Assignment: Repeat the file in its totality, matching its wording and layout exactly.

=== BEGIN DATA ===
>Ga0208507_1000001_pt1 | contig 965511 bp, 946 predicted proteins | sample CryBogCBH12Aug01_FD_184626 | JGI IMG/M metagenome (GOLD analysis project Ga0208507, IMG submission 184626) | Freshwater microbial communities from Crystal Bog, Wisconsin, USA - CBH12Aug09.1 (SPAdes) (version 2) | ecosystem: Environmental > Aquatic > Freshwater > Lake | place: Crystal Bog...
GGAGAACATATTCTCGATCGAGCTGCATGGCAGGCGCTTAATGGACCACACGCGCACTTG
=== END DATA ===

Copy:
>Ga0208507_1000001_pt1 | contig 965511 bp, 946 predicted proteins | sample CryBogCBH12Aug01_FD_184626 | JGI IMG/M metagenome (GOLD analysis project Ga0208507, IMG submission 184626) | Freshwater microbial communities from Crystal Bog, Wisconsin, USA - CBH12Aug09.1 (SPAdes) (version 2) | ecosystem: Environmental > Aquatic > Freshwater > Lake | place: Crystal Bog...
GGAGAACATATTCTCGATCGAGCTGCATGGCAGGCGCTTAATGGACCACACGCGCACTTG